Digital filming and editing have done wonders for independent filmmaking. It's possible to do things on a limited budget that could never be done before, giving films that extra something that keeps them from looking too much like home movies. In Living Dead Lock Up, writers/directors Mario Xavier and Mike Hicks obviously know how to use digital effects, but they ultimately tend to overdo it. The story gets lost in the midst of all the visuals, and I would have liked to have seen more characterization and dialog. I know, it's a zombie movie. How much characterization and dialog could I want? I'll get to that below.
That's not to say I couldn't follow what was going on. The story is set in a prison where there was some sort of occult shenanigans going on back in the 1920s, resulting in several deaths and also several missing bodies. In the present day, a convict, Jared (Mario Xavier), is sentenced to prison there. Along with getting accustomed to prison life, including a fight scene that reminded me a little bit of the fight between Paul Newman and George Kennedy in Cool Hand Luke, Jared also begins hearing rumors of something horrible in the basement of the prison. (It also appears that the blood from Jared's fight has a hand in getting things moving after it drips on the ground where the zombies are buried.) While Jared's girlfriend on the outside (Natalie Morales) is investigating the past of the prison, the zombies in the basement break out.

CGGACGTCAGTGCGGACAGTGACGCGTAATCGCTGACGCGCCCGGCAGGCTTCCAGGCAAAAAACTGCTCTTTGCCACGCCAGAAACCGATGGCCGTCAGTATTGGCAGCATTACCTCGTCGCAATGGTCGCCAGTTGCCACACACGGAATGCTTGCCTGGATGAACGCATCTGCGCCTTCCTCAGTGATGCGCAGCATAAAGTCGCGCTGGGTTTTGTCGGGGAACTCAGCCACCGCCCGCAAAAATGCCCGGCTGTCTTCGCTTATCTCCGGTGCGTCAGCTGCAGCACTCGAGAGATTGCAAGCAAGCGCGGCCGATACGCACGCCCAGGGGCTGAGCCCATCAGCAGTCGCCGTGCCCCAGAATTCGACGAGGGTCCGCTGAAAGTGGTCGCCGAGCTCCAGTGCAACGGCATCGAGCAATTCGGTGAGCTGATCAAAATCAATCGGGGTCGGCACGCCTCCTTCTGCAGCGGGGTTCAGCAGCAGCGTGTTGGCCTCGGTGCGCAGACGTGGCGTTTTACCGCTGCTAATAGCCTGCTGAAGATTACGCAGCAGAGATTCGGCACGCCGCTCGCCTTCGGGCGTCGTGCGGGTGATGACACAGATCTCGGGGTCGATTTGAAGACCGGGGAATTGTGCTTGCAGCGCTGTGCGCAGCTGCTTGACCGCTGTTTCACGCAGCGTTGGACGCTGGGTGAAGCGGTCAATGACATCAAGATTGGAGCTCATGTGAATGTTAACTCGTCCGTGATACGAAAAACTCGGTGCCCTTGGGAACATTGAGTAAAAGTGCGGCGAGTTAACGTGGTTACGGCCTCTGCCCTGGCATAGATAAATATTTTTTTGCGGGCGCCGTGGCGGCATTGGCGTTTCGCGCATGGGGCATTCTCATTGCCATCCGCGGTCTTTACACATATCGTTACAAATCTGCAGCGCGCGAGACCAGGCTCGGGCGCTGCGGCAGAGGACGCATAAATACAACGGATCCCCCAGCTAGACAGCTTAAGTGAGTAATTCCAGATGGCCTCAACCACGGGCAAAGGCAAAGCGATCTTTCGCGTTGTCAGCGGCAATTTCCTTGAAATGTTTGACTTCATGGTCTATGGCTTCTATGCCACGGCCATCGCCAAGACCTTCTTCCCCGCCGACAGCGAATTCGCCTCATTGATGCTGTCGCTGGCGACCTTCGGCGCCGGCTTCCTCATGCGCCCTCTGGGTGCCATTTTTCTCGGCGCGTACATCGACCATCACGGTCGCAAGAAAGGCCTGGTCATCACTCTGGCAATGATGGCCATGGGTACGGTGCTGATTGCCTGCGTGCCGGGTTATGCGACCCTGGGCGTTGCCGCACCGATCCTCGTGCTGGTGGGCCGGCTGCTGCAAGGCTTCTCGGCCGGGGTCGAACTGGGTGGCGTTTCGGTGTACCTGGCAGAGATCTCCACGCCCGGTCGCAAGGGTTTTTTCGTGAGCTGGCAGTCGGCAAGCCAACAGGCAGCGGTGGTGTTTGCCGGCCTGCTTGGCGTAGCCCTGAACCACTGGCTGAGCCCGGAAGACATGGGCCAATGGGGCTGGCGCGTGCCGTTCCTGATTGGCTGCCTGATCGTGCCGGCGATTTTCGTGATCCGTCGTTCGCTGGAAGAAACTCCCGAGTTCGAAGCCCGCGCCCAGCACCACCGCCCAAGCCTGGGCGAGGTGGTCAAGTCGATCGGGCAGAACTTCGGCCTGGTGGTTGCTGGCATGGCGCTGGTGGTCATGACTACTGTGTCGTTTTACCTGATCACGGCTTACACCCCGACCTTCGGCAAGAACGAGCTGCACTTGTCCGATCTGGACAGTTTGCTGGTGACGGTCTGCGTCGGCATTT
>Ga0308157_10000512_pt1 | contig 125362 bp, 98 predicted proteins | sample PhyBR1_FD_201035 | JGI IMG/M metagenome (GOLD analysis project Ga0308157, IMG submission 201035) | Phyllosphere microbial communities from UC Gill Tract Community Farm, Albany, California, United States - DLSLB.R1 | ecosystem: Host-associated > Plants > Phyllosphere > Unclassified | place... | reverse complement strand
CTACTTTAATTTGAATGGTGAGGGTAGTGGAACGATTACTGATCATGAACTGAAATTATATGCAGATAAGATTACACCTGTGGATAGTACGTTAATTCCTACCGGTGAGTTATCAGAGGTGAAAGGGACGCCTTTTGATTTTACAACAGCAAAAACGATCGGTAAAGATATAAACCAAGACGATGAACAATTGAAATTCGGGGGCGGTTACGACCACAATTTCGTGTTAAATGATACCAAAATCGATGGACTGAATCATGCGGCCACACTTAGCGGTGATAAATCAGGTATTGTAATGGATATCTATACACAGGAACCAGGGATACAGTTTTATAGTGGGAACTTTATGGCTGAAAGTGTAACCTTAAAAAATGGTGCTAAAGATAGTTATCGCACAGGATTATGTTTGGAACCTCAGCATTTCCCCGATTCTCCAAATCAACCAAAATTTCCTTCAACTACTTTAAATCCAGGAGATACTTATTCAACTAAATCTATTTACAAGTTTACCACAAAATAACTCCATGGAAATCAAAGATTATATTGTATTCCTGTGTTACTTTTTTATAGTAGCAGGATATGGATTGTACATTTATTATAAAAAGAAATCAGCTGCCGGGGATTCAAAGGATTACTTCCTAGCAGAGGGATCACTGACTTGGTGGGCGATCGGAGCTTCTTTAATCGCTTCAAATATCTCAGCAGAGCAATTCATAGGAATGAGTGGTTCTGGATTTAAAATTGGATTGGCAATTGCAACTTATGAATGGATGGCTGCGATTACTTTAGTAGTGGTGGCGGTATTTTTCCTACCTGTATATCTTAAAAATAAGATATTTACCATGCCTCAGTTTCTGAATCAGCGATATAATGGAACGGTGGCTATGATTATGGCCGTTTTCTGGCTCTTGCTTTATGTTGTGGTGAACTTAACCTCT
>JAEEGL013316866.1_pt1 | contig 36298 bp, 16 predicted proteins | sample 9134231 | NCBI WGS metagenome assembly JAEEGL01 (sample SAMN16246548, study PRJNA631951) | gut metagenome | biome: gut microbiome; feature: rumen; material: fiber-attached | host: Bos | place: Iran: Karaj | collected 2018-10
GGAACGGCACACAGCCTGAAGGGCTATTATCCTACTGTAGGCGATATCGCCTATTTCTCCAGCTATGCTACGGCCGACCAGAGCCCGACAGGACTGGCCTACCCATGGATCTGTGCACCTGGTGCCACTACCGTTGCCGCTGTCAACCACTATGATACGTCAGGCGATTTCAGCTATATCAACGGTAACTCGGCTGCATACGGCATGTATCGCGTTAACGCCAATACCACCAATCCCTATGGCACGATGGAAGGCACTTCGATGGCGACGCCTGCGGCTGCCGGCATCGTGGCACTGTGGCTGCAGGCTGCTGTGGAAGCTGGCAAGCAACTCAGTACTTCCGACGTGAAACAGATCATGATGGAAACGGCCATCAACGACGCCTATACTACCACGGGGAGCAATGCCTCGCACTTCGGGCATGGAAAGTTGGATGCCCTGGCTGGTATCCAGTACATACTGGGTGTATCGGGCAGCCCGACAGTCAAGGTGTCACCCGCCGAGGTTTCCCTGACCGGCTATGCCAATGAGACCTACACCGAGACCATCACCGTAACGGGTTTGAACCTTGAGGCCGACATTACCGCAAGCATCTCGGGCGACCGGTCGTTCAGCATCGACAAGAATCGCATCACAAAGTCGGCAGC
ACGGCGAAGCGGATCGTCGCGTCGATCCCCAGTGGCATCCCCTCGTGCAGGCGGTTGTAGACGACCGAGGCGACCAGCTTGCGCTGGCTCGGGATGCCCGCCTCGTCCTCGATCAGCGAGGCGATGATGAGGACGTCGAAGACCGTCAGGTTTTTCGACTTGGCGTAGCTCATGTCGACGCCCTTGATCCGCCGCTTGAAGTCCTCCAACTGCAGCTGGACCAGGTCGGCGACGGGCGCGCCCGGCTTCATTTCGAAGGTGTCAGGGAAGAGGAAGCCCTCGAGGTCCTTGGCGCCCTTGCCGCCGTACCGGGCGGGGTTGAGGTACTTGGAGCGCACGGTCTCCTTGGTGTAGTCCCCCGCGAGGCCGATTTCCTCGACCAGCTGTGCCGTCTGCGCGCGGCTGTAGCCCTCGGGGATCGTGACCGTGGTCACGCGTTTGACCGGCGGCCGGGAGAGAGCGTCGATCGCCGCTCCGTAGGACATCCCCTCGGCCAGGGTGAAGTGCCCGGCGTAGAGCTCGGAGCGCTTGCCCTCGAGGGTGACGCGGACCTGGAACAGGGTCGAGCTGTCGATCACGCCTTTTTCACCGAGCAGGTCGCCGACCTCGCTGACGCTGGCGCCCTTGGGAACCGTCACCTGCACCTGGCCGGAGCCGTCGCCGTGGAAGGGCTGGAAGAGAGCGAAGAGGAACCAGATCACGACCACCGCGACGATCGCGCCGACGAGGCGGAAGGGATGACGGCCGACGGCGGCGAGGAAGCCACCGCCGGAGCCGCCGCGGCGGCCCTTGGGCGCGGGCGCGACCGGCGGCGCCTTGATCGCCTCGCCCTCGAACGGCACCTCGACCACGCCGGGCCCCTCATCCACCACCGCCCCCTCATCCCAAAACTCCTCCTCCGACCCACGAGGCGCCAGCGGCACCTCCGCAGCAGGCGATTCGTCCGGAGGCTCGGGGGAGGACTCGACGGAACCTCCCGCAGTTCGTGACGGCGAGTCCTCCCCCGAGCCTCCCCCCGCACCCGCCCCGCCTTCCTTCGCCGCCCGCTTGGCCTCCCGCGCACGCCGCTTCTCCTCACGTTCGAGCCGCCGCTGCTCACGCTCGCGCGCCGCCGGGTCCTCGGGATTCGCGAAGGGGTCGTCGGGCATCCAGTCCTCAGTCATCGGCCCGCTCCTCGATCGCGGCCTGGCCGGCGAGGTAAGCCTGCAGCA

The budget for this film was very small, and Xavier and Hicks came up with creative ways to work around that. Their zombies looked pretty good, and they used combinations of close zooms and different camera angles to hide the fact that they had very limited sets. They also didn't make the mistake of having their characters sit around jabbering for most of the film, which is certainly cheap to shoot, but ends up boring the viewer. But there needs to be enough jabbering to make you feel like you know the characters, and it felt like the film barely scratched the surface of just three people: Jared, his girlfriend, and Jared's Bible-thumping cellmate, Miguel (Miguel Angel Novo). The rest of the film focused on action sequences and digitally enhanced scenes of the zombies waking up and invading the prison. While these were entertaining, too much of just them left me just wanting the story to move forward.
Xavier and Hicks had interesting ideas, and they certainly knew how to use the resources they had to their best advantage, but in the end I would have liked something with a better developed story.